Carbon dioxide (CO2) is the primary gas which is expelled from
the body, while oxygen (O2) is primary gas which is inhaled and
absorbed. In an average, moderately fit human being, the exchange
of these two gases is very efficient and ventilation capacity
is rarely taxed.
you know that their are 700 million alveoli in an adult lung?
Even during maximal exercise, a considerable breathing reserve
exists because pulmonary ventilation at this level of exercise
rarely exceeds 85% of a healthy person's maximum capacity for
breathing. After only 4 weeks of submaximal training, a considerable
reduction in the amount of oxygen needed to maintain the same
energy output is observed.
you know you lose about 1/2 liter of water a day through breathing?
Theoretically, endurance exercise would benefit the pulmonary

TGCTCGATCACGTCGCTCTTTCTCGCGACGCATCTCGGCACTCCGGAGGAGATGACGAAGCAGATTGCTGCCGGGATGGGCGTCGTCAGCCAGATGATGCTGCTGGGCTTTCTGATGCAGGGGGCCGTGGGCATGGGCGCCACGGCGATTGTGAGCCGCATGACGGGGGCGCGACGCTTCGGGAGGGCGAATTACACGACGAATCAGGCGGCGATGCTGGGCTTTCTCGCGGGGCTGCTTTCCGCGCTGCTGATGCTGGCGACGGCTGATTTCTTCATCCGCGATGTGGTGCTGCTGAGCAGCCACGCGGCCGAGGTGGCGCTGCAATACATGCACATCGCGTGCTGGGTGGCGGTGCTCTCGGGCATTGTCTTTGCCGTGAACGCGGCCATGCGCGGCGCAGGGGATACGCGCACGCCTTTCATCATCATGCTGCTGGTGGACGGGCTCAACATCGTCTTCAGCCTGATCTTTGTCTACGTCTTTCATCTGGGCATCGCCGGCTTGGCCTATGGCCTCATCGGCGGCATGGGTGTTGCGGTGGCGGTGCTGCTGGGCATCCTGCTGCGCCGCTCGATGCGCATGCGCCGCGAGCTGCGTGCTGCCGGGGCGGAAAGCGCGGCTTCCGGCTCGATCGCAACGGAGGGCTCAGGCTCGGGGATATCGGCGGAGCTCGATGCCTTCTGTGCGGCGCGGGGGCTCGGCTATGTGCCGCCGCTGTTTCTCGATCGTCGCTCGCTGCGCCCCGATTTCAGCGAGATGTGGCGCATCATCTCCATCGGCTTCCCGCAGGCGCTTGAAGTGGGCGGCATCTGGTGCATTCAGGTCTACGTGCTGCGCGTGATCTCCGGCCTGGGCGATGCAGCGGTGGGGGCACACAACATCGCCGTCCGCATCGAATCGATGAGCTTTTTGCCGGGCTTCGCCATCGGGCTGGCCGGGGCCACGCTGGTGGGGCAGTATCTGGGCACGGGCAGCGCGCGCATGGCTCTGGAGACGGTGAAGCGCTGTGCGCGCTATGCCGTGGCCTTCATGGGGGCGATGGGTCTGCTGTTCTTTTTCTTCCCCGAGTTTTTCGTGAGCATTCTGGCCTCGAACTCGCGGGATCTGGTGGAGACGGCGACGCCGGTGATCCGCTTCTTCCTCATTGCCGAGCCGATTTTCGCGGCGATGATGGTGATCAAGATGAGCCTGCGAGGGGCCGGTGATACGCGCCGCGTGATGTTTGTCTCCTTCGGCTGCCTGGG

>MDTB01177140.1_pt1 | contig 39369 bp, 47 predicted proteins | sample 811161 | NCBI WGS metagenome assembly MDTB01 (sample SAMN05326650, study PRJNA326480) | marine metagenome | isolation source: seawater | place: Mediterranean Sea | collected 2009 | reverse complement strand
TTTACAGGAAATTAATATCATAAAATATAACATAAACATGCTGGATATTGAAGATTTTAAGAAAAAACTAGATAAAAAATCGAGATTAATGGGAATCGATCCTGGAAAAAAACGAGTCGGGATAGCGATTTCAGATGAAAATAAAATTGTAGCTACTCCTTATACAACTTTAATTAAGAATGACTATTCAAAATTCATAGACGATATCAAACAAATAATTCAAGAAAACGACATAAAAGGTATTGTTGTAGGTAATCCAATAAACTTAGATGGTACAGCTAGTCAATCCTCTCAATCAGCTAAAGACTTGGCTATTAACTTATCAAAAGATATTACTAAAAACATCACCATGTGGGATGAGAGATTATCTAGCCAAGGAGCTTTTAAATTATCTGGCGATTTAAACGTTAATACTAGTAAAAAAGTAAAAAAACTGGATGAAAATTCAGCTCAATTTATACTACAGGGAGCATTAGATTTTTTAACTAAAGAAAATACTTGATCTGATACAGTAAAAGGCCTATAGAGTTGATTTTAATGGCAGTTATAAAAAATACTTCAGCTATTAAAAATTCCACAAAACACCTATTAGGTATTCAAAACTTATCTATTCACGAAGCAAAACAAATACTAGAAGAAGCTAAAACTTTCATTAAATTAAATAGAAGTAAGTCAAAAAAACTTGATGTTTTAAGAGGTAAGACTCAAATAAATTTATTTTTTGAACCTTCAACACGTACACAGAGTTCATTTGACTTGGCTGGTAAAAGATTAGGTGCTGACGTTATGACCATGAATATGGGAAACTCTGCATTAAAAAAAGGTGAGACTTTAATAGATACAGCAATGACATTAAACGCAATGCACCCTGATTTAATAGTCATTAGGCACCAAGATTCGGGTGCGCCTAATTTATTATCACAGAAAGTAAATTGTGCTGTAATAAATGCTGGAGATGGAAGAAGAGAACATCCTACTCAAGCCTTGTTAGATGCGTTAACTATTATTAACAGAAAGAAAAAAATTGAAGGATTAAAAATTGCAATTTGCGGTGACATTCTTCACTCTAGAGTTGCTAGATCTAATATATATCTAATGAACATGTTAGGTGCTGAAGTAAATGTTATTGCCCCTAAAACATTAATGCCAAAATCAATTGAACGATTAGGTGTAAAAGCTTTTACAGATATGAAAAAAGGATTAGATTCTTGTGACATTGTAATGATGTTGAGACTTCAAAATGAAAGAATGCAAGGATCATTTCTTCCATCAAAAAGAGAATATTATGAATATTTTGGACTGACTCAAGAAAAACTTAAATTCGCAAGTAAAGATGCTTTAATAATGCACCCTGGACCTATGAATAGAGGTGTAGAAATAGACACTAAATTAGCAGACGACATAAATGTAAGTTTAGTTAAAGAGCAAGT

system for two main reasons: (1) It would reduce the fatiguing
effects of exercise on the ventilatory musculature (primarily
the lungs), and (2) any oxygen freed from use by respiratory muscles
becomes available to the exercising muscles.
The Cardiovascular System consists of the heart and blood vessels which develop the vascular
circuit of the body. This system serves four important functions
during physical activity: 1) It delivers oxygen to the exercising
muscles and removes wastes; 2) It returns blood to the lungs for
aeration; 3) It transports heat, a byproduct of cellular metabolism,
from the body's core to the skin; and, 4) It delivers fuel nutrients
to the active issues.
you know that 8 million blood cells die every second, and the
same number are born each second.